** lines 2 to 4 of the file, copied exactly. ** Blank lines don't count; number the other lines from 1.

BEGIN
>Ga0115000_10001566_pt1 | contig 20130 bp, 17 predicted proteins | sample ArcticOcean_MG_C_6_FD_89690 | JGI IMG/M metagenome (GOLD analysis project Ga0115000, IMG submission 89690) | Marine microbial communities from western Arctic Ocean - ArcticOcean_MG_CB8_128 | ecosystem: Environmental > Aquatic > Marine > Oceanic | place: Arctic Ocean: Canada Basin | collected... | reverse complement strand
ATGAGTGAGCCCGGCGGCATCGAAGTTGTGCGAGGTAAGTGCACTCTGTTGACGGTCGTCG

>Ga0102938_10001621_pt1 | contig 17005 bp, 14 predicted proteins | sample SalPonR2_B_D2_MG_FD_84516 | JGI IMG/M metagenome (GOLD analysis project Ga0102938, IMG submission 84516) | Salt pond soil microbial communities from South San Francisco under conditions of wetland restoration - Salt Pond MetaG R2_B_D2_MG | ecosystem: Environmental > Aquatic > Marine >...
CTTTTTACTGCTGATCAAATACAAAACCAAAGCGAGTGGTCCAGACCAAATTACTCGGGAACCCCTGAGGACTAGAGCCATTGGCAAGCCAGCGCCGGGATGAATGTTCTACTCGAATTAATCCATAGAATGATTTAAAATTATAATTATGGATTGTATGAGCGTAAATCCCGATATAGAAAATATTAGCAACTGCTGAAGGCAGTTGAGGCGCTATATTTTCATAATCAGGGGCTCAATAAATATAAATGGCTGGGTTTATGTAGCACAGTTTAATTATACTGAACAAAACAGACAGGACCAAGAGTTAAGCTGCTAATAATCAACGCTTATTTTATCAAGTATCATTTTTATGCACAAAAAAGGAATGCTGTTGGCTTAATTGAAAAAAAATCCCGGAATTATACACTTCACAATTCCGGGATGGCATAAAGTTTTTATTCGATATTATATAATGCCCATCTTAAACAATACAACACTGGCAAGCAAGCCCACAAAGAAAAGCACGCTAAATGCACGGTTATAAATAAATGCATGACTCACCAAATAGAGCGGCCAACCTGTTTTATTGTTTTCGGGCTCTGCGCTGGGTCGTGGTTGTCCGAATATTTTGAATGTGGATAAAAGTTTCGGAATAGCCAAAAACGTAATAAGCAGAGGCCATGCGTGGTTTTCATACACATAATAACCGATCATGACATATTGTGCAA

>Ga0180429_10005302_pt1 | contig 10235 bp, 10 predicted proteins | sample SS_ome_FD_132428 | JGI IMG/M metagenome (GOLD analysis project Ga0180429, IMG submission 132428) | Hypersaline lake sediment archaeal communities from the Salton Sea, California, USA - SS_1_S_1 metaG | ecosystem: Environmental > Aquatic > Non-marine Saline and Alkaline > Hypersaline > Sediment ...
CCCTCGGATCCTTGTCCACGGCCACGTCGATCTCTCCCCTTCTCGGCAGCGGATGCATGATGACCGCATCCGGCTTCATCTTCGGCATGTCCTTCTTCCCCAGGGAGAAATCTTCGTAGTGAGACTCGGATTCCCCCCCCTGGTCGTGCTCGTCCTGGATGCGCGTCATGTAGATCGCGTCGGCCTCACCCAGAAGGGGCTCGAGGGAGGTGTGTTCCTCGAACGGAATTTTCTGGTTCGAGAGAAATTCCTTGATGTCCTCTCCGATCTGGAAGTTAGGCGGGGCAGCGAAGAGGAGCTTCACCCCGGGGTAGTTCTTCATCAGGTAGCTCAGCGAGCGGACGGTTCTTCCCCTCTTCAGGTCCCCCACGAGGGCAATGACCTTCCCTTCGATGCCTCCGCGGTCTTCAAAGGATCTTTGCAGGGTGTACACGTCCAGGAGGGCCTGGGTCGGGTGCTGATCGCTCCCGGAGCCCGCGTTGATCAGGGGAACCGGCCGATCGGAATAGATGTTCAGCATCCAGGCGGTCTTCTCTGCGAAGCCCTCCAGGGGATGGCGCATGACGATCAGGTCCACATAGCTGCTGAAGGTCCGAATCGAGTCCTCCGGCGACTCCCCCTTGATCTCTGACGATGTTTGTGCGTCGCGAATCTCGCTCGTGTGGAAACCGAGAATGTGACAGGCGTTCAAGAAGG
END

ATGAGTGAGCCCGGCGGCATCGAAGTTGTGCGAGGTAAGTGCACTCTGTTGACGGTCGTCG

>Ga0102938_10001621_pt1 | contig 17005 bp, 14 predicted proteins | sample SalPonR2_B_D2_MG_FD_84516 | JGI IMG/M metagenome (GOLD analysis project Ga0102938, IMG submission 84516) | Salt pond soil microbial communities from South San Francisco under conditions of wetland restoration - Salt Pond MetaG R2_B_D2_MG | ecosystem: Environmental > Aquatic > Marine >...
CTTTTTACTGCTGATCAAATACAAAACCAAAGCGAGTGGTCCAGACCAAATTACTCGGGAACCCCTGAGGACTAGAGCCATTGGCAAGCCAGCGCCGGGATGAATGTTCTACTCGAATTAATCCATAGAATGATTTAAAATTATAATTATGGATTGTATGAGCGTAAATCCCGATATAGAAAATATTAGCAACTGCTGAAGGCAGTTGAGGCGCTATATTTTCATAATCAGGGGCTCAATAAATATAAATGGCTGGGTTTATGTAGCACAGTTTAATTATACTGAACAAAACAGACAGGACCAAGAGTTAAGCTGCTAATAATCAACGCTTATTTTATCAAGTATCATTTTTATGCACAAAAAAGGAATGCTGTTGGCTTAATTGAAAAAAAATCCCGGAATTATACACTTCACAATTCCGGGATGGCATAAAGTTTTTATTCGATATTATATAATGCCCATCTTAAACAATACAACACTGGCAAGCAAGCCCACAAAGAAAAGCACGCTAAATGCACGGTTATAAATAAATGCATGACTCACCAAATAGAGCGGCCAACCTGTTTTATTGTTTTCGGGCTCTGCGCTGGGTCGTGGTTGTCCGAATATTTTGAATGTGGATAAAAGTTTCGGAATAGCCAAAAACGTAATAAGCAGAGGCCATGCGTGGTTTTCATACACATAATAACCGATCATGACATATTGTGCAA